Despite thunderstorms Saturday, dozens of people attended Havana Cigar Days—a signature event to celebrate this area’s history as the “Shade Tobacco Capital of the World.”
Cigar Days was held at the Shade Tobacco Museum in Havana. Many of the activities took place outside, on the museum’s porch, and under the pavilion. The scent of cigar smoke wafted through the air.
The event, which attracted guests of all ages, kicked off at 10a.m., with more than 70 people attending the first presentation. That presentation, titled “The Making of a Fine Cigar” was led by Cristal Blackwell-Lastra, and John Oliva, both representing JC Newman Cigar Company, and John Oliva, Jr. of Oliva Tobacco Company.
All three have ties to Gadsden County. The two Olivas are also cousins.
“A lot of people now collect cigars like people collect wine,” Oliva said during the panel discussion.
Oliva, Jr. said that the flavor of Cigars come from essential oils. He revealed some of his secrets to properly enjoying a cigar.
“It’s best to not let cigars go through that stress of being dried out,” Oliva, Jr. noted.
Between presentations, guides gave tours of the museum throughout the day. Patrons were also welcomed to explore on their own, if they chose to do so. Cigar aficionados were available to help with cigar selection.
Blackwell-Lastra gave insight on how her love for the tobacco industry began.
“It’s a male-dominated industry, but women have always been a part of it,” Blackwell-Lastra said.
She said her mother, who graduated from Gadsden County High School in 1951, got her first job at the age of 12. She said her mother carried tobacco for $12 a week.
“She said it was fun,” Blackwell-Lastra added.
Blackwell-Lastra said her mother worked from “sunrise to sunset.”
“Tobacco is amazingly in our blood…everybody on this stage,” Blackwell-Lastra said.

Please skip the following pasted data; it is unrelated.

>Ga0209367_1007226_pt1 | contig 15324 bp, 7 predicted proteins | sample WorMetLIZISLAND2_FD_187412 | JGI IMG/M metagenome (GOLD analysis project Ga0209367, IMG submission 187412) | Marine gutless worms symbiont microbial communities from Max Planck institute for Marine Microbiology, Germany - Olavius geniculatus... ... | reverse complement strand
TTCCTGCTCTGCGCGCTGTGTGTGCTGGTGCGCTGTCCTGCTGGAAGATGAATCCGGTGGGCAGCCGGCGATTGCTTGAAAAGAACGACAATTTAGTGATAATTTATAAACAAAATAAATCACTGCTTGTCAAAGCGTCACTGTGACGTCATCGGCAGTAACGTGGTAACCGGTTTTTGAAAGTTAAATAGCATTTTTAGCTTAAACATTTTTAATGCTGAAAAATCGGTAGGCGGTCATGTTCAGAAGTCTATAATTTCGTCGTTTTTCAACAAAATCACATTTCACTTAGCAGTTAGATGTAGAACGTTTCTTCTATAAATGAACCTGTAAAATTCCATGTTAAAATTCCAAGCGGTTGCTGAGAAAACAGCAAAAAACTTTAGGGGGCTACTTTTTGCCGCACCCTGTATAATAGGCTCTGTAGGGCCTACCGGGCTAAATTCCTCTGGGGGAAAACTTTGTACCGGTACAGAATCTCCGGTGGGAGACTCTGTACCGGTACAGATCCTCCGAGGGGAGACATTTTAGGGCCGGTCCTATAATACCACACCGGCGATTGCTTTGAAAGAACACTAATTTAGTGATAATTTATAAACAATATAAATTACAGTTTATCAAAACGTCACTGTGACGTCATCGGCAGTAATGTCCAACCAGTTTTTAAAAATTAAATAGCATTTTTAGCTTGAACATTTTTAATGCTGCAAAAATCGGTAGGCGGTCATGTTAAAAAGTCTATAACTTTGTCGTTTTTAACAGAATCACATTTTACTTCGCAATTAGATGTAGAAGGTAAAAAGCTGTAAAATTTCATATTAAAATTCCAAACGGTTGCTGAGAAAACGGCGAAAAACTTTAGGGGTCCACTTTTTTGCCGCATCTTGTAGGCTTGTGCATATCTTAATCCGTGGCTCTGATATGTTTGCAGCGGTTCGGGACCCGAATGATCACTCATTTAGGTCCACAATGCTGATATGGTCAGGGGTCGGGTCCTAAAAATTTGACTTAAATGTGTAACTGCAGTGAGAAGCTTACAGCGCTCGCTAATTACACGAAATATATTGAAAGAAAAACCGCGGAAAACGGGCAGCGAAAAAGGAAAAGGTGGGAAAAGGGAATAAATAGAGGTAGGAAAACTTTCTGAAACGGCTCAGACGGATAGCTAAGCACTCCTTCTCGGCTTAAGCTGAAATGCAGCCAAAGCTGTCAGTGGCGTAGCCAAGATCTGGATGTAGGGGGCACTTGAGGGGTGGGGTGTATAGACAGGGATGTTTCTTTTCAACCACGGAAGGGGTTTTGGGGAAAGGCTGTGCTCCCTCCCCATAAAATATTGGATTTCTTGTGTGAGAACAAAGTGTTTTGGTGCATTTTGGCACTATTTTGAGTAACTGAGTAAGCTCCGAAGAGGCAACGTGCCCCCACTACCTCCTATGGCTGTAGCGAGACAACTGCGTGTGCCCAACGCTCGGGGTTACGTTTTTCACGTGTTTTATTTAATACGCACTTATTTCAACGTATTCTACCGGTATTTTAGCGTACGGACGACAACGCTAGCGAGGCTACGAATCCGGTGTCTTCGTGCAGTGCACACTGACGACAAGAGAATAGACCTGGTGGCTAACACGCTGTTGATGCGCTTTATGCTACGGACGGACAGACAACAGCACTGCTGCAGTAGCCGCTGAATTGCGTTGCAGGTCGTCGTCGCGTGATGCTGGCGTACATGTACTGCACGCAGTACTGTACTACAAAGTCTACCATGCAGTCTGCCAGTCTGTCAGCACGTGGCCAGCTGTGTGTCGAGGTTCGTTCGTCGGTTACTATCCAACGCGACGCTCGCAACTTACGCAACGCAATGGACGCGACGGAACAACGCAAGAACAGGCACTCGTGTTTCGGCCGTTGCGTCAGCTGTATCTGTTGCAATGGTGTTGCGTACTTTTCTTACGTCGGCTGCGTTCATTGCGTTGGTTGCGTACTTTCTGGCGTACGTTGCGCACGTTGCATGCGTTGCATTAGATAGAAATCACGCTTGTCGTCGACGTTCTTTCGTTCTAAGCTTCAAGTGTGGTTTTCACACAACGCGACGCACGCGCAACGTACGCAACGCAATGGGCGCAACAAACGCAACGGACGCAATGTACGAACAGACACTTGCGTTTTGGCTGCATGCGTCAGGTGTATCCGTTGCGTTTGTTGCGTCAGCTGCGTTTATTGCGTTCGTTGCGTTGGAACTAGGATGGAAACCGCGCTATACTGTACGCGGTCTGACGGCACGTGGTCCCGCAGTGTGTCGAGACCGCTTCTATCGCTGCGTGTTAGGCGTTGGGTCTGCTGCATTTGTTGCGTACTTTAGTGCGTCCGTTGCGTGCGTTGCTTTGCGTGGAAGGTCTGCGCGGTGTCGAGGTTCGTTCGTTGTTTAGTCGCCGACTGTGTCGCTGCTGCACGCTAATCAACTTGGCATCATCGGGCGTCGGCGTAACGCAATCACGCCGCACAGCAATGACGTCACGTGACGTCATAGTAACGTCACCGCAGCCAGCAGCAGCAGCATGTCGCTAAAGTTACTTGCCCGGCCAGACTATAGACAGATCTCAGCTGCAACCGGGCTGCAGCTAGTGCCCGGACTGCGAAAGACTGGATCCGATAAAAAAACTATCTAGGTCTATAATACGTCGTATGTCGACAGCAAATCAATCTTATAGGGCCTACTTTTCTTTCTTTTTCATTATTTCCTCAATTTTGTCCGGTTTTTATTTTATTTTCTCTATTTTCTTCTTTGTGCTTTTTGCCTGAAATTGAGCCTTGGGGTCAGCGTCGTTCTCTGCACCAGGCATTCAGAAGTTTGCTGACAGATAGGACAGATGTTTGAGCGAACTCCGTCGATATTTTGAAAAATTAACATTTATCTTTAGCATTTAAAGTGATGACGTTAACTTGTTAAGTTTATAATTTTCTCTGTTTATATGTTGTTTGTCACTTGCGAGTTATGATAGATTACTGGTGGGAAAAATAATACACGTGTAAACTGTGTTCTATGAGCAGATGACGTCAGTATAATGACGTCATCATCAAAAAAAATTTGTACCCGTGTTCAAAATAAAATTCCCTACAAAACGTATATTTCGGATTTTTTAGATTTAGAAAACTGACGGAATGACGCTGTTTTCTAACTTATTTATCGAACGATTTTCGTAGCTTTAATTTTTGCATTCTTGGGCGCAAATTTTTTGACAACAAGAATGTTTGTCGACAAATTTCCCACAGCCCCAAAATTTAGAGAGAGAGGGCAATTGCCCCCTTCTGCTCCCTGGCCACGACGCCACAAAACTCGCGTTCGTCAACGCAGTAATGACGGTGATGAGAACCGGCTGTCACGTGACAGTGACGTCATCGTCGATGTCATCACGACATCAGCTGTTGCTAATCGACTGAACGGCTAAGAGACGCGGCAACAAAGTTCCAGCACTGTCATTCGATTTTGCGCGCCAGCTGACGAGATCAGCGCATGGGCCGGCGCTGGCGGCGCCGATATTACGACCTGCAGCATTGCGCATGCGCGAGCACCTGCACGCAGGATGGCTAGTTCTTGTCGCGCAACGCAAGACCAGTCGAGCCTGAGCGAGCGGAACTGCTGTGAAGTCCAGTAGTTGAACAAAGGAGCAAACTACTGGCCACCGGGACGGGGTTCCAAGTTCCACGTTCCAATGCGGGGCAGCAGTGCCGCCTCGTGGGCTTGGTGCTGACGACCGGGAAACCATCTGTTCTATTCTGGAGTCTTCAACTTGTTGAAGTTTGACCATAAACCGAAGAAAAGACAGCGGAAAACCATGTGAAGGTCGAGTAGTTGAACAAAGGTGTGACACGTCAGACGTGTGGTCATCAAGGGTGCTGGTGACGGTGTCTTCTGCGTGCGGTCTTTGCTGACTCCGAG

Blackwell-Lastra and Oliva both said JC Newman welcomes cigar lovers to visit their headquarters, located in Tampa.
Oliva said JC Newman is housed in a 110-year-old building.
“Anyone here can come down and tour the building, and can see all the cigars being made,” Oliva told the crowd.
The company’s “crown jewel” is an American handmade cigar.
“It’s 100 percent done the old school way, by hand—there’s not a machine involved,” Oliva said. “It’s a long process. You can’t short cut it.”
He said the American cigars are rolled on the third floor.
“It’s our crown jewel, so it’s only befitting that we dedicate a space for it on the third floor,” Oliva said.
Master cigar roller Luis Gonzalez sat on the porch and rolled dozens of cigars, as onlookers watched. Gonzalez said he typically rolls 100 to 120 cigars in a 7-hour workday. He said after the cigars are rolled, they are stored from 12-18 months, before being sold.
The museum had a variety of cigars for sale Saturday, however the American cigar was not one of them.
Other activities included a demonstration of a stringing machine. Collard greens were used, due to the absence of Tobacco.
The day concluded with a panel discussion from four of the “original area growers.” During the program titled “100-Year History of Shade tobacco 1880-1980,and now,” Fount May, Marcus Edwards, Stewart Suber and Bobby Durden, took listeners back through time as reminisced about the days the shade tobacco industry was prominent in Gadsden County. They also told listeners their memories of the demise of the industry, and discussed business ventures they made once shade tobacco was no longer profitable in Gadsden County.
Those who missed Cigar Days this past weekend may get another chance to enjoy the experience.
Bill Piotrowski, co-chair of the Shade Tobacco Museum, said he hopes Havana Cigar Days becomes an annual event, adding that Saturday’s event was very successful.